Through June 30, you can screen films by Alima Lee, Fox Maxy, and Maia Ruth Lee.
Yulene Olaizola’s film tries to subvert the tropes of colonialist art about the Central American wilderness.
Like many film festivals, the DC-area event is going partially virtual this year, allowing people around the country to take part.
“Distribution is community-building. Without a community, your film has no life.”
Jessica Kingdon’s new film Ascension documents the factories, etiquette centers, and other contemporary curiosities of China.
MINAMATA Mandala, the latest documentary by veteran filmmaker Kazuo Hara, captures the resilience of people left behind by their government.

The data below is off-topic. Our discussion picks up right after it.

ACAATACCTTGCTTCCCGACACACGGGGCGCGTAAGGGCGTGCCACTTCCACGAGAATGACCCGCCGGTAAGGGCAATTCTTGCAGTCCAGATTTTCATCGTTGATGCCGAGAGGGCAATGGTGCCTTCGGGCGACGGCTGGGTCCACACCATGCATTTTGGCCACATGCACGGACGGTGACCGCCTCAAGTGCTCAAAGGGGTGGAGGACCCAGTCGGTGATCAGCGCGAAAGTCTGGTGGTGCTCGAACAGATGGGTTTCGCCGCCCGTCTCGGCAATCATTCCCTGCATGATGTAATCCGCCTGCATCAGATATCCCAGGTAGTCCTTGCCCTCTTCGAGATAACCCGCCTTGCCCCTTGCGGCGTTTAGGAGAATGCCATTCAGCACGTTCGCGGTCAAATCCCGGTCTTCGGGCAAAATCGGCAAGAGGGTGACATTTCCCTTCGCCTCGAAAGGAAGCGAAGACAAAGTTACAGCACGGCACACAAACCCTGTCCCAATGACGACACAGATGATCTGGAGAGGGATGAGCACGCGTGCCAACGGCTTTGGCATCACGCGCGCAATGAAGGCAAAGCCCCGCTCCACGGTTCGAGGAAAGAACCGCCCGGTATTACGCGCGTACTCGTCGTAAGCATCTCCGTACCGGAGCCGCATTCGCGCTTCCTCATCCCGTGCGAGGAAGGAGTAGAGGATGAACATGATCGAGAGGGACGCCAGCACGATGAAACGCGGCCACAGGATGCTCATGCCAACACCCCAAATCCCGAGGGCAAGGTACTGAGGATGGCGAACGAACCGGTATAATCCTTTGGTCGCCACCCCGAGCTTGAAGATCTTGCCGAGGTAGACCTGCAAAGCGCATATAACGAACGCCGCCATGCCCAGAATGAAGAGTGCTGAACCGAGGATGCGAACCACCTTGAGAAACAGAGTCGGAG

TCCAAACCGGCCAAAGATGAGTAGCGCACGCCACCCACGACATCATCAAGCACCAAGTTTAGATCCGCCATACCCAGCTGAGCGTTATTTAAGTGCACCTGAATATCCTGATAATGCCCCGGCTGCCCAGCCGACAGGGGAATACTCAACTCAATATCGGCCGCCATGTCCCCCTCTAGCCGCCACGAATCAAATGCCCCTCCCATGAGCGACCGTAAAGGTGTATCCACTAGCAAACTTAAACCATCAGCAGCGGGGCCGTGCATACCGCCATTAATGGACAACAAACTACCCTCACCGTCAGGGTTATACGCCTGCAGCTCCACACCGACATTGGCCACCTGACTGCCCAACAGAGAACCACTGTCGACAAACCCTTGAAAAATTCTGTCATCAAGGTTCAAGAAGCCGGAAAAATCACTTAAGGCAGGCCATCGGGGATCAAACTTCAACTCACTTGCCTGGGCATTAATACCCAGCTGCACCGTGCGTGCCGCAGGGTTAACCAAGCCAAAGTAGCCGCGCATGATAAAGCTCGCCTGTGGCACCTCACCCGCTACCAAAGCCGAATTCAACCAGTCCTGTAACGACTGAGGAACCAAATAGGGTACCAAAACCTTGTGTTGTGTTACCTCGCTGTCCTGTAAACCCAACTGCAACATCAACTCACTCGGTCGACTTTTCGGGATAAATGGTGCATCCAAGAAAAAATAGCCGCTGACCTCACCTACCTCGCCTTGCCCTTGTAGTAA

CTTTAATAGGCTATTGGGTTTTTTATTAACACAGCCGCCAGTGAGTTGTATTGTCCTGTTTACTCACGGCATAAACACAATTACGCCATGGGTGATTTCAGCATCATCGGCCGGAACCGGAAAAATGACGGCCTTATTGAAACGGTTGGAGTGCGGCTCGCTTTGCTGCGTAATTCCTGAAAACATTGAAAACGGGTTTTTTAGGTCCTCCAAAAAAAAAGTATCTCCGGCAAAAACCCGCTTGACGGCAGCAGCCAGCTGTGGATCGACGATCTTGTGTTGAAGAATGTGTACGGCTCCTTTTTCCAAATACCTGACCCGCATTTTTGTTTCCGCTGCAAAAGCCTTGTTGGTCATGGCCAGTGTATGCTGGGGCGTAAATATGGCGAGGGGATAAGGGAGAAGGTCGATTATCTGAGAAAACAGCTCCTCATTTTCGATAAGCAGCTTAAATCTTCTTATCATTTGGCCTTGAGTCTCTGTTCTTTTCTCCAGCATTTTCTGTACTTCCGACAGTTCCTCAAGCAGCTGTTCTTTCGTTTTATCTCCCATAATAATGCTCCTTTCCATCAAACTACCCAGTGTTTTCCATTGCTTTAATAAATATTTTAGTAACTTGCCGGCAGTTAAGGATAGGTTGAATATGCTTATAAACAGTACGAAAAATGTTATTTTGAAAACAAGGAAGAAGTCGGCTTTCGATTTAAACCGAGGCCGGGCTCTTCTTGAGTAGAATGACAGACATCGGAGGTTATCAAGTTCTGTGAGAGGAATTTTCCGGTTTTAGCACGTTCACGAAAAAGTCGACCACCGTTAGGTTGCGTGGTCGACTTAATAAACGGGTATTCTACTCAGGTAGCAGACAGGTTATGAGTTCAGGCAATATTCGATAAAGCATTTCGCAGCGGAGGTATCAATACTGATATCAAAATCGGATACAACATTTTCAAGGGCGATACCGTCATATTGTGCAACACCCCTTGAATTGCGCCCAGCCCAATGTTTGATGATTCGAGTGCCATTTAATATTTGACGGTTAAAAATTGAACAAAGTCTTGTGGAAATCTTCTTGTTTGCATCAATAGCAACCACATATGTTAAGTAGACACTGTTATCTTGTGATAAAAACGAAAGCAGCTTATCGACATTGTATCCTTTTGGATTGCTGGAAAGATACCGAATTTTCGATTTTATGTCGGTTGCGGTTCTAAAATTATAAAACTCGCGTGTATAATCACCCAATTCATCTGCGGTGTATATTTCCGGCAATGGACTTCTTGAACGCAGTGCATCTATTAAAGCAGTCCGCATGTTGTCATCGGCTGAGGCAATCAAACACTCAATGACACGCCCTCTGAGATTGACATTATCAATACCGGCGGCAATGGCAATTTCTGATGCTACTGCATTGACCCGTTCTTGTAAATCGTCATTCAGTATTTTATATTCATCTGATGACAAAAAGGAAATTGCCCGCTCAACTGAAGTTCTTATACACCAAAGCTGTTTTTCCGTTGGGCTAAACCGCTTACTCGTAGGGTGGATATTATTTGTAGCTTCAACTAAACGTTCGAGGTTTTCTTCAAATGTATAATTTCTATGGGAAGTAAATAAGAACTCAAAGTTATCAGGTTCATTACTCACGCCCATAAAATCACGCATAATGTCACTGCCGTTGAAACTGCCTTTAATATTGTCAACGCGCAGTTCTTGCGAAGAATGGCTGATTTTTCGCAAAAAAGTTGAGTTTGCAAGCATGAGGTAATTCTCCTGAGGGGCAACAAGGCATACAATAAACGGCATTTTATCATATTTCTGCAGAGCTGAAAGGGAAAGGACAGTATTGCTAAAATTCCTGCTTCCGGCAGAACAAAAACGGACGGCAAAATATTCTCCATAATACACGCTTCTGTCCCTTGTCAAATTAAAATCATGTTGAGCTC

Japan Society’s online retrospective Cinema of Struggle features eight movies from director Kazuo Hara and producer Sachiko Kobayashi.
These indie thrillers revive classic noir tropes with fresh, distinct approaches.
For all its bluntness, Exterminate All the Brutes never once utters the words “rape” or “capitalism.”
The Lutheran Society had no idea what they were in for when they had zombie movie icon George Romero direct The Amusement Park, long lost but now restored.
The Frameline Film Festival is bringing back its in-person events.
Check out these highlights of Metrograph’s new series “Whole Lotta Herzog,” collecting 16 of the eccentric director’s films.